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Full text of "Selected Essays Of Robert Louis Stevenson"

48                              PASTOEAL

His face was permanently set and coloured ;   ruddy and
stiff with weathering ;   more like a picture than a face;
yet with a certain strain and a threat of latent anger in
the expression, like that of a man trained too fine and
harassed   with   perpetual   vigilance.    He   spoke   in   the
richest dialect of Scotch I ever heard;    the words in
themselves were a pleasure and often a surprise to me,
so that I often came back from one of our patrols with
new acquisitions ;   and this vocabulary he would handle
like  a master,   stalking  a little before me,   ' beard  on
shoulder,' the plaid hanging loosely about him, the yellow
staff clapped under his arm, and guiding me uphill by
that devious, tactical ascent which seems peculiar to men
of his trade.    I might count him with the best talkers ;
only that talking Scotch and talking English seem incom-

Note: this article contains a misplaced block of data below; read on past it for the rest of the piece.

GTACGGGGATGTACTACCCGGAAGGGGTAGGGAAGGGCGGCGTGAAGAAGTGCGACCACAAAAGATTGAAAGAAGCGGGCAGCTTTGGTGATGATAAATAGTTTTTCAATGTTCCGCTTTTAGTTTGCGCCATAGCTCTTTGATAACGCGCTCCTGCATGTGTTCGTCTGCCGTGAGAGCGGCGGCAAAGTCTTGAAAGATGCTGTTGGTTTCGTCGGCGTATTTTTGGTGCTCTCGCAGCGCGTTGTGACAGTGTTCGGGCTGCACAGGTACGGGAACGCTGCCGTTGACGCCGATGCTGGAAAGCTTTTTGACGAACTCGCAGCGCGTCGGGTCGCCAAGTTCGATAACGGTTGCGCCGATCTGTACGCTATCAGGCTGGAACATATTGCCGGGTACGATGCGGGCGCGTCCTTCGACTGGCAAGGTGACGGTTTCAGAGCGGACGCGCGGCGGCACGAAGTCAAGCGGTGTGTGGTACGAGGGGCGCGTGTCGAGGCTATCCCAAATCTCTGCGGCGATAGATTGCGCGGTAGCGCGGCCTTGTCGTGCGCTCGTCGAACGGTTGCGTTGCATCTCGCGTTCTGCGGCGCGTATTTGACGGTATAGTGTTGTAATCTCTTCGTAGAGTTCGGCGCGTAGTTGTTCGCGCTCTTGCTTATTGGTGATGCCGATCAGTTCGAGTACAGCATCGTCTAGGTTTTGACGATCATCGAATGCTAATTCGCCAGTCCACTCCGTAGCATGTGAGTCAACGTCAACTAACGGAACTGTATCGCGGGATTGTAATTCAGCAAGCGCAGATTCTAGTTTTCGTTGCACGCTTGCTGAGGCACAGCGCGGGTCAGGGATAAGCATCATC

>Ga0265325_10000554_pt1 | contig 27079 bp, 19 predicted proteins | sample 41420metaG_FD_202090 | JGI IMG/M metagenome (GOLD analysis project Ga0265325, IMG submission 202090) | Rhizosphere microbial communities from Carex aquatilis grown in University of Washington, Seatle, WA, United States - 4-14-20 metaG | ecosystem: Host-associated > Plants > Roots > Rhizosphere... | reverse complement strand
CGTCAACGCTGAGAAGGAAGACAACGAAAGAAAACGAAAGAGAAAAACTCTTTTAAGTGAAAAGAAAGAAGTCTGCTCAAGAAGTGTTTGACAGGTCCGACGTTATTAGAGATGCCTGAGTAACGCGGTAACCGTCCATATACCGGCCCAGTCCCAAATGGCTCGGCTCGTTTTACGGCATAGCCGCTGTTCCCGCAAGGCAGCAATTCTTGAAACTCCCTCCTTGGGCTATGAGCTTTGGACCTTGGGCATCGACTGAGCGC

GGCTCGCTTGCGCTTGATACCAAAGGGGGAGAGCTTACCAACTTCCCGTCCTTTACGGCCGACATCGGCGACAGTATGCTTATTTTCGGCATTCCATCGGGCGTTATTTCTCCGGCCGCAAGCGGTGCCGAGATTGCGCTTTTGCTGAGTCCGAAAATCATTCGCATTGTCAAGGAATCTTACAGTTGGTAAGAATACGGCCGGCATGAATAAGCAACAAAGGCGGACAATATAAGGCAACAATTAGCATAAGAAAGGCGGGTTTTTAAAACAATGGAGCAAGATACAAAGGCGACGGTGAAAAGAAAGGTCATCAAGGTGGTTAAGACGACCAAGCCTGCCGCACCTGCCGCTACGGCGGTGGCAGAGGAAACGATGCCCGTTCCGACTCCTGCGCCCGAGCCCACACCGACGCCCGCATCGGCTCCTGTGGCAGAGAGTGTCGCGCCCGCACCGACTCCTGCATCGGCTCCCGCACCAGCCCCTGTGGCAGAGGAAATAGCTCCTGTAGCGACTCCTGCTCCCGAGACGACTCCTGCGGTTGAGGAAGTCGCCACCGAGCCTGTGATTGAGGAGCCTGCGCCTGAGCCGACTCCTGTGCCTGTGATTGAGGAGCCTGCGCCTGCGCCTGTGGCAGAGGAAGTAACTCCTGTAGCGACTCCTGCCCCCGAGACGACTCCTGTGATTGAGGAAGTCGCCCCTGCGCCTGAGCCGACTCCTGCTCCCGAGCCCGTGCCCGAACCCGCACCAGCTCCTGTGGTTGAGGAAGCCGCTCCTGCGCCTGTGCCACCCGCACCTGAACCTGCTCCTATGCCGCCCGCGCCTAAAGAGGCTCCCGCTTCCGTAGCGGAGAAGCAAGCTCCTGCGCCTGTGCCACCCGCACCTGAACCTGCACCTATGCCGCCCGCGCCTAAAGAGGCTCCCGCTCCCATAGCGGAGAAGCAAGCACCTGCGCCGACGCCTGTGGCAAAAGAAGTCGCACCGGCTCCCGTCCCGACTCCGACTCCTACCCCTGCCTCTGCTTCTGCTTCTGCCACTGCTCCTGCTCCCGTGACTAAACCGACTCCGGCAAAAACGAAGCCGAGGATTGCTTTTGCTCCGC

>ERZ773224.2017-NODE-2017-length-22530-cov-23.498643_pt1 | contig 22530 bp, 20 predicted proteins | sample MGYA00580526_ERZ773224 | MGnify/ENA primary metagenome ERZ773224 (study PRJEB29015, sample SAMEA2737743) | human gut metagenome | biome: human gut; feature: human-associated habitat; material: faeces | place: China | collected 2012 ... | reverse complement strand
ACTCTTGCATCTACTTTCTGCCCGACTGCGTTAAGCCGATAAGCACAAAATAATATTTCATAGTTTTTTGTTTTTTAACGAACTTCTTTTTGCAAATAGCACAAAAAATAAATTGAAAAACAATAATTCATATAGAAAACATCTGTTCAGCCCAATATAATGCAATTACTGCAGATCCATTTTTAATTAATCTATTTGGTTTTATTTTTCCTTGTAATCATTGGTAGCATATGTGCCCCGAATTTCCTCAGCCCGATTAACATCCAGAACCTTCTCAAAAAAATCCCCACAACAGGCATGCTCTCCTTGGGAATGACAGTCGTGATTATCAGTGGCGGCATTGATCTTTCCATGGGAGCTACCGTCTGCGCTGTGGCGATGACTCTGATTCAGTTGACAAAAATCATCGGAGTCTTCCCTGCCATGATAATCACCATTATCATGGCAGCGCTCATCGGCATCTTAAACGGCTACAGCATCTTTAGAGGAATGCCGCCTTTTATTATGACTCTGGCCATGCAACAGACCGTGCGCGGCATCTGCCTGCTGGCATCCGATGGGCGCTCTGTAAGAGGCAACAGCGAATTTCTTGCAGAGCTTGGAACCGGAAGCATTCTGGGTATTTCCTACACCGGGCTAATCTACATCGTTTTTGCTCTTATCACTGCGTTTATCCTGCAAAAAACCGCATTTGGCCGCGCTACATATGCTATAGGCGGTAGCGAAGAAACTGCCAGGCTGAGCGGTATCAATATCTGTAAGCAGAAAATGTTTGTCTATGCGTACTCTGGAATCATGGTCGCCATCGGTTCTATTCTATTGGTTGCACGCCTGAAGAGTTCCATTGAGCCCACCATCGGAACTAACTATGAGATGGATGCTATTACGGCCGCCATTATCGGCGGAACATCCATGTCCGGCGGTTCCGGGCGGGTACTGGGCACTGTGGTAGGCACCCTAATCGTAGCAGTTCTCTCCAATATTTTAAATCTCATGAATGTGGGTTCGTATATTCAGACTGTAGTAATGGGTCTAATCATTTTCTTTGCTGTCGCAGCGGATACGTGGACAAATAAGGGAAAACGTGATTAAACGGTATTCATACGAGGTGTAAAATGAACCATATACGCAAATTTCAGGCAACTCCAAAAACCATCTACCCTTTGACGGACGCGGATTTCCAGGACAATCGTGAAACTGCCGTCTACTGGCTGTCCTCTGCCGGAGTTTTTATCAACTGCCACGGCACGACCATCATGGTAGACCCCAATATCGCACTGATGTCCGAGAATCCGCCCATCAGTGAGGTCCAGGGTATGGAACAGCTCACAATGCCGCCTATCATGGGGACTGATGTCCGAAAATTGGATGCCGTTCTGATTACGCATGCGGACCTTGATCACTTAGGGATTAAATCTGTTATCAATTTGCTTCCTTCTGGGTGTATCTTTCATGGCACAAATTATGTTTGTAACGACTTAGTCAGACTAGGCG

parable acts.     He touched on nothing at least but he
adorned it;  when he narrated, the scene was before you ;
when he spoke (as he did mostly) of his own antique busi-
ness, the thing took on a colour of romance and curiosity
that was surprising.    The clans of sheep with their particu-
lar territories on the hill, and how, in the yearly killings
and purchases, each must be proportionally thinned and
strengthened ; the midnight busyness of animals, the signs
of the weather, the cares of the snowy season, the exquisite
stupidity of sheep, the exquisite cunning of dogs:   all
these he could present so humanly, and with so much old
experience and living gusto, that weariness was excluded.
And in the midst he would suddenly straighten his bowed
back, the stick would fly abroad in demonstration, and the
sharp thunder of his voice roll out a long itinerary for the
dogs, so that you saw at last the use of that great wealth
of names for every knowe and howe upon the hillside ; and
the dogs, having hearkened with lowered tails and raised
faces, would run up tiieir flags again to the masthead and
spread themselves upon the indicated circuit.    It used to
fill me with wonder how they could follow and retain so
long a story.    But John denied these creatures all intelli-
gence ;   they were the constant butt of his passion and
contempt;  it was just possible to work with the like of
them, lie said,ónot more than possible.    And then he